27 February 2008

Hospital MRSA - should healthcare institutions be forced to report it?

I'll be moderating a panel exploring that contentious issue at the Association of Health Care Journalists' annual meeting in March. On the panel:
  • Carmela Coyle, senior vice president for policy, American Hospital Association
  • Betsy McCaughey, Ph.D., CEO and chair, Committee to Reduce Infection Deaths
  • Carole Moss, executive director, Nile's Project
  • Chesley Richards, M.D., M.P.H., deputy director, Division of Health Care Quality Promotion, U.S. Centers for Disease Control and Prevention
A number of states have passed laws in the past few years that require public disclosure of hospital-acquired infections, and a half-dozen have added provisions that specify reporting HA-MRSA. It seems like a no-brainer: Shame is a great motivator.

But some citizen-advocates are concerned that clever or well-funded institutions will be able to game the system. And some researchers who have evaluated infection-reporting regimes warn that surveillance often misses patients and reporting regimes are not standardized from state to state.

New MRSA article in Annals of Emergency Medicine

Well, that was fast: Here's a second article out of the book research, in the News & Perspectives section of the medical journal Annals of Emergency Medicine, where I am a "special contributor."

Brief synopsis: Emergency rooms are early-warning sites for detection of community-associated MRSA. Alert personnel there see the bug in all its manifestations, from minor skin infection to major invasive disease. They have been among the earliest voices warning everyday physicians of the need to change prescribing habits. They also, as the article discusses, may be at risk from the bug.

The story starts with an anecdote from one of my many post-Katrina reporting trips to New Orleans (stay tuned for a big story coming on that next month!):

The patient, a man in his 20s, walked into the emergency department (ED) on an autumn afternoon complaining of pain from a fist-sized lump under the right corner of his jaw.
The residents who had rounded on him recited their findings. He was not febrile. He was having no dental pain. The lump was thick-walled and unyielding and its outer temperature matched the nearby skin. Peter Deblieux, MD, director of emergency services at Louisiana State University Interim Hospital, asked for a syringe to aspirate it. ...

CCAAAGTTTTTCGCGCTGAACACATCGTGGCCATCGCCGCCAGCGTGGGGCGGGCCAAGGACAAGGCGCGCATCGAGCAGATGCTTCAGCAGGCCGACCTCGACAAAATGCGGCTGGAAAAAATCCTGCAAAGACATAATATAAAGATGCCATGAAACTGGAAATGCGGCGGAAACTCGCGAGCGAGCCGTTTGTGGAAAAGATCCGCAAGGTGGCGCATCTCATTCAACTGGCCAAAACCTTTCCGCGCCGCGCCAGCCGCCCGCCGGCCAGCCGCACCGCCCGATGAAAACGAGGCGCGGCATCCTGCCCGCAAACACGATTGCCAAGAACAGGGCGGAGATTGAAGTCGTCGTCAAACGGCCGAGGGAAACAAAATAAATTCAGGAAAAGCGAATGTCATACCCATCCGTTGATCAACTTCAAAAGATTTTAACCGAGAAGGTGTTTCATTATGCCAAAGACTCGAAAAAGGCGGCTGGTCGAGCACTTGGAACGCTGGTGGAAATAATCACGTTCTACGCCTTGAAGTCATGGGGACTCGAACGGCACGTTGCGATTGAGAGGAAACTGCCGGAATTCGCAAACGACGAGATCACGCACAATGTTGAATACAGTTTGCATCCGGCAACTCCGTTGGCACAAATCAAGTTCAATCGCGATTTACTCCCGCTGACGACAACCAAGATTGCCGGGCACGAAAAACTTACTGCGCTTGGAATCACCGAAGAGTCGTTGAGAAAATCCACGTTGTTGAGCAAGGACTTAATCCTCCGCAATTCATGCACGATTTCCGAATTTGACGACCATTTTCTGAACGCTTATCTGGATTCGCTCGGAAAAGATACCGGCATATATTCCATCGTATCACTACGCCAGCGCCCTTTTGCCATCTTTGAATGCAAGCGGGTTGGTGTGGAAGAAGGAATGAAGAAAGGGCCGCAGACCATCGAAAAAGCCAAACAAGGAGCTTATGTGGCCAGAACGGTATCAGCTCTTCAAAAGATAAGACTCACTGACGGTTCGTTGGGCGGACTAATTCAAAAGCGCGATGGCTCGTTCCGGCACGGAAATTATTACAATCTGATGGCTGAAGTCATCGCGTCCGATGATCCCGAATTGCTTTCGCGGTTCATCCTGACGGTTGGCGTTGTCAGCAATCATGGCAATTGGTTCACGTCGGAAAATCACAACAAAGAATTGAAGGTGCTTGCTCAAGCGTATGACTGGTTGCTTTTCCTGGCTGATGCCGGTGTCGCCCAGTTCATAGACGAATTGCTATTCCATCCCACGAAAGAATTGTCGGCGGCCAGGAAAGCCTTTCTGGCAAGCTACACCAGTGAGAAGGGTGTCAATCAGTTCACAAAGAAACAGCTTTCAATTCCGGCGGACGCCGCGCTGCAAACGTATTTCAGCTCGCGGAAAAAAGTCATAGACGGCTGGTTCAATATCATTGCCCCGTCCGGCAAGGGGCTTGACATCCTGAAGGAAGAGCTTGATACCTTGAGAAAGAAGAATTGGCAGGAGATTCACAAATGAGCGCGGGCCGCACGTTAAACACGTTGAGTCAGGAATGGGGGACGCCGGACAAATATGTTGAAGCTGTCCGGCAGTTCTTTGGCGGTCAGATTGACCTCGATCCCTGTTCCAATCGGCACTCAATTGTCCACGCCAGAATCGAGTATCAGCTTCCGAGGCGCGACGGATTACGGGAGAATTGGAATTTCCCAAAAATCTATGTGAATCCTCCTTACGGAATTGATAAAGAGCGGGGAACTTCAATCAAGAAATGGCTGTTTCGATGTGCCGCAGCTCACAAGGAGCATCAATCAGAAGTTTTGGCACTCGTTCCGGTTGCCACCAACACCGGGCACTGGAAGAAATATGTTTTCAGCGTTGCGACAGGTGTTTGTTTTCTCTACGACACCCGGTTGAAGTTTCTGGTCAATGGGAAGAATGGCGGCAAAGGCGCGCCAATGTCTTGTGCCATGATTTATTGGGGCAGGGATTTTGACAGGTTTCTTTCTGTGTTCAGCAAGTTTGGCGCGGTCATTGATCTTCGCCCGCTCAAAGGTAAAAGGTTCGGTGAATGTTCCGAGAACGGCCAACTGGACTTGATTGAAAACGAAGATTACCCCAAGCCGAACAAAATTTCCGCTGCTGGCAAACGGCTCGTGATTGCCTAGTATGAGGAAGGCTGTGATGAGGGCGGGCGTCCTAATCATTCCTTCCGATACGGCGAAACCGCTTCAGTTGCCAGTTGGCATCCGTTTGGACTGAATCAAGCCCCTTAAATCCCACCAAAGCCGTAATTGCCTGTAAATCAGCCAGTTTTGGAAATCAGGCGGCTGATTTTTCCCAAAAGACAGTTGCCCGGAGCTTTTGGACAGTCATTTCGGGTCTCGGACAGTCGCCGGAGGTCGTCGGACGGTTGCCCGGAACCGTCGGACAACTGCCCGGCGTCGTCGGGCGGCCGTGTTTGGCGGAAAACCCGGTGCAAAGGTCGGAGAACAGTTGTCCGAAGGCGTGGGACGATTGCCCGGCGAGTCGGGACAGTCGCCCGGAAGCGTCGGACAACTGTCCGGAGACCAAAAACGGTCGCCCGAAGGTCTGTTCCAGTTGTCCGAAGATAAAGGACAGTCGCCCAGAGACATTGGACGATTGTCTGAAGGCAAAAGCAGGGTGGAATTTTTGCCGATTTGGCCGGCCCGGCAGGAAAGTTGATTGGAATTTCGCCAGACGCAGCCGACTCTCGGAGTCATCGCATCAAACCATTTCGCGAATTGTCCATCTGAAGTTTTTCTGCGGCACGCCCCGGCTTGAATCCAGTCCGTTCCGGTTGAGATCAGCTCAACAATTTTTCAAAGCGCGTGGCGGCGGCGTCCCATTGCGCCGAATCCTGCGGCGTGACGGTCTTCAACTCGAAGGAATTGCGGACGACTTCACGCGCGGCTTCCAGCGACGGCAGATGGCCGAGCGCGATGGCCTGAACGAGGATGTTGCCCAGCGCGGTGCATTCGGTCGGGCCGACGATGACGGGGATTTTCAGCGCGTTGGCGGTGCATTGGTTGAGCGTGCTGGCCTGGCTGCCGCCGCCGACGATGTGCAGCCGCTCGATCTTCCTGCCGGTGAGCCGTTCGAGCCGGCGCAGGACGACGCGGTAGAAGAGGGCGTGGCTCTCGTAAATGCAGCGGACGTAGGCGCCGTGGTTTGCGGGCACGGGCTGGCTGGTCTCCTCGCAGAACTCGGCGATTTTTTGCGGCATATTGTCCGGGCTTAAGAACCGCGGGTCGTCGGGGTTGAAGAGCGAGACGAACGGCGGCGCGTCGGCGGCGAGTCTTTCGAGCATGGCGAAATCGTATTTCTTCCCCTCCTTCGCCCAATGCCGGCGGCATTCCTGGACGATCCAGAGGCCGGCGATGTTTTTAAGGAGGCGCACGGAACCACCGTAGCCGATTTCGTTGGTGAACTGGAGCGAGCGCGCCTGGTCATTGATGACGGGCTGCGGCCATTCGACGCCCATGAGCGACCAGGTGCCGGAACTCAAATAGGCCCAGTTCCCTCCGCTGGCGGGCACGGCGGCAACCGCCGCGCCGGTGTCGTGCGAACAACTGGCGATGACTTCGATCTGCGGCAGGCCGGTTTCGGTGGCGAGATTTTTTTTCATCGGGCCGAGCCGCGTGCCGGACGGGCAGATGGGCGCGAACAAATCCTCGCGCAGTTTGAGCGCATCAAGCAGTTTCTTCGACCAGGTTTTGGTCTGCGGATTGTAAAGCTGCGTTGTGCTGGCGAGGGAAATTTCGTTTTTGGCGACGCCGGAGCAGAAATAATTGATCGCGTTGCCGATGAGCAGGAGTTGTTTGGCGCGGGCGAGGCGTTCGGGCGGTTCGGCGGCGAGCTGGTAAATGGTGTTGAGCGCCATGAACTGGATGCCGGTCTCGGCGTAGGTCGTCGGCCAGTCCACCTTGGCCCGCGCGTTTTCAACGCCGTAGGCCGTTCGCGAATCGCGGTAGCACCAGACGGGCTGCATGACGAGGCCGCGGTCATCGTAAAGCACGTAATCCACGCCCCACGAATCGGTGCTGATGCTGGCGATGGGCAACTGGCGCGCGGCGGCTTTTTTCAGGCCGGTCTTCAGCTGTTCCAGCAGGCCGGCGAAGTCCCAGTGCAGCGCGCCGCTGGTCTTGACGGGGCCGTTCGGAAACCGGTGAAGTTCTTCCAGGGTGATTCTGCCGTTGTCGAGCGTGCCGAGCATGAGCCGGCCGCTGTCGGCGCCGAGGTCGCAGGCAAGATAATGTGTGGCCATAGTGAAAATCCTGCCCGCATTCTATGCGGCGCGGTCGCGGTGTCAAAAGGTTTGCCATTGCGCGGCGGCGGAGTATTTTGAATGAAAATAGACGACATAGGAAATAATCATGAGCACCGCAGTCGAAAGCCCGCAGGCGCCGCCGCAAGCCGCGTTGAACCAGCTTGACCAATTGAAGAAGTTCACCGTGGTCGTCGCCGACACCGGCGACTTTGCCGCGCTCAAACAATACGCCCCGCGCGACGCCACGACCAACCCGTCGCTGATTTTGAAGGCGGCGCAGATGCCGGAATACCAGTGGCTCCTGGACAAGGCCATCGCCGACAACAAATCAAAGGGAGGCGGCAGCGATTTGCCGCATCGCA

Deblieux masked the syringe with his free hand—the patient had confessed he was terrified of needles—slid the needle in, and smoothly pulled back. The cylinder filled with a creamy, cloudy substance streaked with red.
“It’s pus,” Deblieux said disbelievingly. “I was not expecting that.”
Ten years since it was first recognized as a significant pathogen, community-associated methicillin-resistant Staphylococcus aureus, CA-MRSA, still retains the element of surprise.

Full text is here.

The New England Journal of Medicine has put the full text one of the most important papers about MRSA in ERs (Moran GJ, Krishnadasan A, Gorwitz RJ, et al.. Methicillin-resistant S. aureus infections among patients in the emergency department. N Engl J Med. 2006;355:666–674) online for free.

MRSA article in Health magazine

After a long wait, some freelance articles that I've written on MRSA while researching the book have finally begun to be published! Here is the first, in Health magazine: an "as-told-to" by a Boston-area woman who struggled for more than a year with recurrent skin infections that just kept coming back:

The Truth About Staph
by Jilly Jackson* as told to Maryn McKenna
One woman’s harrowing tale of dealing with a dangerous infection called MRSA. How she got it and how it spread.
When I heard that high schools were closing and teenagers were dying because of the MRSA superbug, I felt lucky. Since the middle of 2006, I’ve had methicillin-resistant Staphylococcus aureus six times and somehow managed to avoid the worst: I’ve never been hospitalized and don’t fear for my life.
Link here and sidebar here.
Also, a CNN.com version — which has generated some great new leads for me! — here.